16. The method according to claim 15, wherein a compiler automatically recognizes the virtual guard syntax and, responsive thereto, automatically generates code for the class and code for invoking the subclass such that the generated code for invoking the subclass is initially unreachable yet becomes dynamically reachable if one or more assumptions represented by the virtual guard syntax are violated.
17. A system for processing glacial constants in executing code, comprising:
a base code component that uses a glacial constant as a constant value;
an overriding code component wherein the glacial constant is used as a variable value, the overriding code component adapted for overriding at least a portion of code in the base code component; and
a compiler of the base code component which generates code therefor and which also generates code capable of invoking the overriding code component such that the generated code capable of invoking the overriding code component is initially unreachable.
18. The system according to claim 17, wherein:
the overridden portion comprises code that, when executed, returns the constant value of the glacial constant; and
the overriding code component further comprises code that, when executed, sets the variable value of the glacial constant.
19. The system according to claim 17, further comprising a run-time loader that dynamically loads the overriding code component prior to executing code to set the glacial constant to a value other than the constant value.
20. The system according to claim 17, wherein the compiler is an optimizing compiler.
21. The system according to claim 17, wherein the compiler is a just-in-time compiler.
22. The system according to claim 17, wherein the compiler generates the code capable of invoking the overriding code component to dynamically become reachable when the overriding code component is dynamically loaded.
23. The system according to claim 17, wherein the compiler generates the code capable of invoking the overriding code component such that the invoking code is dynamically patched into a run-time path comprising the base code component and the overriding code component, the dynamic patching to occur at run time responsive to the overriding code component being dynamically loaded.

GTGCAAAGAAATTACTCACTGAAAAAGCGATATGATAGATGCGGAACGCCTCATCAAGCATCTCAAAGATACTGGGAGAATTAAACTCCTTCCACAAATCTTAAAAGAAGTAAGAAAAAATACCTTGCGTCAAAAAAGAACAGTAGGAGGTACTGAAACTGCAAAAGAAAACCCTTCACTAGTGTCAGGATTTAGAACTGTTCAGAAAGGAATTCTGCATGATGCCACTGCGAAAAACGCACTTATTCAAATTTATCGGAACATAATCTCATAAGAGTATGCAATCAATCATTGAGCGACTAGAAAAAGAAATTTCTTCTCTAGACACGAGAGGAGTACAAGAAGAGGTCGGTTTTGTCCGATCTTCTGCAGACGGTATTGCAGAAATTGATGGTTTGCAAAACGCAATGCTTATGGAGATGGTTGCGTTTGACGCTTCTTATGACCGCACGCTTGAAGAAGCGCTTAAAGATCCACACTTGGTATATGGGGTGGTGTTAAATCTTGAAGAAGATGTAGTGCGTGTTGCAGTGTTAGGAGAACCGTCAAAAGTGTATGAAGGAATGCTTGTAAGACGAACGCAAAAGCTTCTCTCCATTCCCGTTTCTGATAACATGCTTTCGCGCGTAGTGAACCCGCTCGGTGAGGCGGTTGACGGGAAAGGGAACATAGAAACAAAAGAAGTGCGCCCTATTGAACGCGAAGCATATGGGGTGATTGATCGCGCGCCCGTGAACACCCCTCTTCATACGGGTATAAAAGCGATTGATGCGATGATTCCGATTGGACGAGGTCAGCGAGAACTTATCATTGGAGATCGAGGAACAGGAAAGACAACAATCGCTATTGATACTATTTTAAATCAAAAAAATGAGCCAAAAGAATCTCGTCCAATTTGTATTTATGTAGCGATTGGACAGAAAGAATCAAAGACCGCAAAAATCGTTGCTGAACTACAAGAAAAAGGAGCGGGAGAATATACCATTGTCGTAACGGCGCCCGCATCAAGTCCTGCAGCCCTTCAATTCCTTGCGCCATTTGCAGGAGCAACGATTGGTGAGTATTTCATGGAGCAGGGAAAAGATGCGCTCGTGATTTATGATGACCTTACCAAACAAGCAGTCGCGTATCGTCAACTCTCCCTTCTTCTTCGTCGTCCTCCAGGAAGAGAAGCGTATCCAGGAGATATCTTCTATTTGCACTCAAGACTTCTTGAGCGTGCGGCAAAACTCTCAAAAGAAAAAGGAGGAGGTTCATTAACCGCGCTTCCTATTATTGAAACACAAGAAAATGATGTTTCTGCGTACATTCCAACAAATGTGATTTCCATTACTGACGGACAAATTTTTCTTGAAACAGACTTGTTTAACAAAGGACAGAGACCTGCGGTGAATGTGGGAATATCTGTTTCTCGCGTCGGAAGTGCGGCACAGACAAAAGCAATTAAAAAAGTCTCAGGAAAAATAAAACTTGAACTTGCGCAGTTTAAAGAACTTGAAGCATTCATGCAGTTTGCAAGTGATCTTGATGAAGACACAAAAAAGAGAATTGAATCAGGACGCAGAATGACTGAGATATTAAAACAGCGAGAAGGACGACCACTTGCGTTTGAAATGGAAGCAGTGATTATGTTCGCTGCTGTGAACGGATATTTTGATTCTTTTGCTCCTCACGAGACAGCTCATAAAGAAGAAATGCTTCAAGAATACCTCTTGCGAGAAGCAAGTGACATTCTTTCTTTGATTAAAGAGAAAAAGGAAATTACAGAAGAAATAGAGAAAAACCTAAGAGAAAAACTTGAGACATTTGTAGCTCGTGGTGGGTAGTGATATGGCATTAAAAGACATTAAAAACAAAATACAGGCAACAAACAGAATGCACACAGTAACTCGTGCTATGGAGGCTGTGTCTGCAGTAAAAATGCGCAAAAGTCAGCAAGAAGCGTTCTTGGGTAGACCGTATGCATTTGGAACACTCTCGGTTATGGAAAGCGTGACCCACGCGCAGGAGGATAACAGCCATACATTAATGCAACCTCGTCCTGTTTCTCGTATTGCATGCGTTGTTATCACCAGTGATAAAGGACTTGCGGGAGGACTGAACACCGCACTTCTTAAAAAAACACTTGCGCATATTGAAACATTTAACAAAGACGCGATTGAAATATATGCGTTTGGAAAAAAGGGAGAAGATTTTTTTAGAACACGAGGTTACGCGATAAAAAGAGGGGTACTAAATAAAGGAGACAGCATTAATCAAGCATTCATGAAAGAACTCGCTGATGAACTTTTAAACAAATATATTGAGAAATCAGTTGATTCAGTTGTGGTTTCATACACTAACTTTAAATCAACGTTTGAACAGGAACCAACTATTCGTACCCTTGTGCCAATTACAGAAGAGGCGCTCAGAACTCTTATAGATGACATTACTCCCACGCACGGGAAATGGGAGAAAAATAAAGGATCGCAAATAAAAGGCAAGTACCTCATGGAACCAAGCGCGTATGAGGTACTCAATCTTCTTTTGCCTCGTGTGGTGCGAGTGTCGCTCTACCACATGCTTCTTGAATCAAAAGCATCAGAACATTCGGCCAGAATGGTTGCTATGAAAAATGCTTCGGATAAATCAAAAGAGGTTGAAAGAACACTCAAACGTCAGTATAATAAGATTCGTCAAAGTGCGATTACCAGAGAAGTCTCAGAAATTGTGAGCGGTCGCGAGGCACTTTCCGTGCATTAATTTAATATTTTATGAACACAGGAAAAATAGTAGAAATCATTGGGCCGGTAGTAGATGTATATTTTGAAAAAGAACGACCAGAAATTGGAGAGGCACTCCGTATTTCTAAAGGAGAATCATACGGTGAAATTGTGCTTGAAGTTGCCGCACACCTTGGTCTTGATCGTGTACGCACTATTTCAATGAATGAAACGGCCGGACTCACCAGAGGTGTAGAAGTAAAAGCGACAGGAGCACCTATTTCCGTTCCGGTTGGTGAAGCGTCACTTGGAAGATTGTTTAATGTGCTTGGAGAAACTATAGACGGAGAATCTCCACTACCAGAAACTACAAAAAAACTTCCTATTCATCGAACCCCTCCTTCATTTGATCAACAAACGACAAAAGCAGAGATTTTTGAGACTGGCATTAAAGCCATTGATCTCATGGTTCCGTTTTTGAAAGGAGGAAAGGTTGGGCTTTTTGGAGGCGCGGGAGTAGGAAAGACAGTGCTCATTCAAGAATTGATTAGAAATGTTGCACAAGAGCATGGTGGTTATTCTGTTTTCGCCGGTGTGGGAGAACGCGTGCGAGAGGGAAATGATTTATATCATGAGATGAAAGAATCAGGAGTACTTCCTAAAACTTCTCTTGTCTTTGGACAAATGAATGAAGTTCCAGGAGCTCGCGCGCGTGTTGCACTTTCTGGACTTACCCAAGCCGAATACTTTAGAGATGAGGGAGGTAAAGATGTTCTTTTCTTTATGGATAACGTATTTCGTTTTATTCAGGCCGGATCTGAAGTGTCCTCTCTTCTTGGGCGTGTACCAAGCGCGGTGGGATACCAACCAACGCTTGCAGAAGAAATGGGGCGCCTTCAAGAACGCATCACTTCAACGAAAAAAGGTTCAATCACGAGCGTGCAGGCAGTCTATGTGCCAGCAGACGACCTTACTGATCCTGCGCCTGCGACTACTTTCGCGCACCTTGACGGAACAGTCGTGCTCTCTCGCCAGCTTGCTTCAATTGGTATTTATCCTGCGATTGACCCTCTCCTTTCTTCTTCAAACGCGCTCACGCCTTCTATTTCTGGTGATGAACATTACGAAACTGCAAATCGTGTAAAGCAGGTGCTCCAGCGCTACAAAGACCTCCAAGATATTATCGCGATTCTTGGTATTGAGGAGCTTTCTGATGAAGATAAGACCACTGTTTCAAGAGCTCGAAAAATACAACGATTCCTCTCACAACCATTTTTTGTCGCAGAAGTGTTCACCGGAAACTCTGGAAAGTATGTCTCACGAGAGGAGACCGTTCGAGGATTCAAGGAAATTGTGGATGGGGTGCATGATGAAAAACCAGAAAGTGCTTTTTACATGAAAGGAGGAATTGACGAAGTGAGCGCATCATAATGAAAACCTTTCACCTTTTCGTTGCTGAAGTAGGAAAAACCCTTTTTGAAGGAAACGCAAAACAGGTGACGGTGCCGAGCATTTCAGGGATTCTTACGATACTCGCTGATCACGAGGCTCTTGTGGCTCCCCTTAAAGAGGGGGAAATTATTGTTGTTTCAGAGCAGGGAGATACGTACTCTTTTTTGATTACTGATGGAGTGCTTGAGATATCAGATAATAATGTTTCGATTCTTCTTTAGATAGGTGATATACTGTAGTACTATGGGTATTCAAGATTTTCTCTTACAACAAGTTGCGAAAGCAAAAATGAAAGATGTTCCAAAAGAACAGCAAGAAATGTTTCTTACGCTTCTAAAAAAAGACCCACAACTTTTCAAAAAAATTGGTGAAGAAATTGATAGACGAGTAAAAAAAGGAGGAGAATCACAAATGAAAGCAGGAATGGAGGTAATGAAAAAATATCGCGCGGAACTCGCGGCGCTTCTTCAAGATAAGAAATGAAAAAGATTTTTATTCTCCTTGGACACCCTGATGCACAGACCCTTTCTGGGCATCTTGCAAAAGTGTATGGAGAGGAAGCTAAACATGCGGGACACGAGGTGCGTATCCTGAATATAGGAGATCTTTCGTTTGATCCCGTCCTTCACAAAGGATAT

24. The system according to claim 17, further comprising a run-time loader that dynamically loads the overriding code component, responsive to executing code that references at least a portion of the overriding code component, and wherein the dynamic loading of the overriding code component causes the glacial constant to be used thereafter as the variable value instead of the constant value.
25. A computer program product for processing code that uses glacial constants, the computer program product is embodied on one or more computer-readable media and comprising computer-readable instructions for:
executing a first code component that uses a glacial constant as a constant value, provided that an overriding code component which overrides at least a portion of code in the first code component and which uses the glacial constant as a variable value has not yet been dynamically loaded;
dynamically loading the overriding code component when a value other than the constant value is needed for the glacial constant; and
subsequent to the dynamic loading, executing the overriding code component instead of the overridden portion of the first code component, such that the glacial constant is used as the variable value.
26. The computer program product according to claim 25, wherein the overridden portion comprises code that, when executed, returns the constant value of the glacial constant.
27. The computer program product according to claim 26, wherein the overriding code component further comprises code that, when executed, sets the variable value of the glacial constant.
28. The computer program product according to claim 25, wherein the computer-readable instructions further comprise instructions for dynamically loading the overriding code component prior to executing code to set the glacial constant to a value other than the constant value.
29. The computer program product according to claim 25, further comprising computer-readable instructions for invoking the overriding code component, wherein the computer-readable instructions for invoking the overriding code component are initially unreachable and are dynamically patched into a run-time path for the base code component and the overriding code component, thereby becoming reachable when the overriding code component is dynamically loaded.
30. A system for processing code containing glacial constants, comprising:
means for executing a first code component that uses a glacial constant as a constant value, provided that an overriding code component which overrides at least a portion of code in the first code component and which uses the glacial constant as a variable value has not yet been dynamically loaded;
means for dynamically loading the overriding code component when a value other than the constant value is needed for the glacial constant; and
means for executing the overriding code component, subsequent to the dynamic loading, instead of the overridden portion of the first code component, such that the glacial constant is used as the variable value.
31. The system according to claim 30, wherein the overridden portion comprises code that, when executed, returns the constant value of the glacial constant.
32. The system according to claim 30, wherein the overriding code component further comprises code that, when executed, sets the variable value of the glacial constant.
33. The system according to claim 30, further comprise means for dynamically loading the overriding code component prior to executing code to set the glacial constant to a value other than the constant value.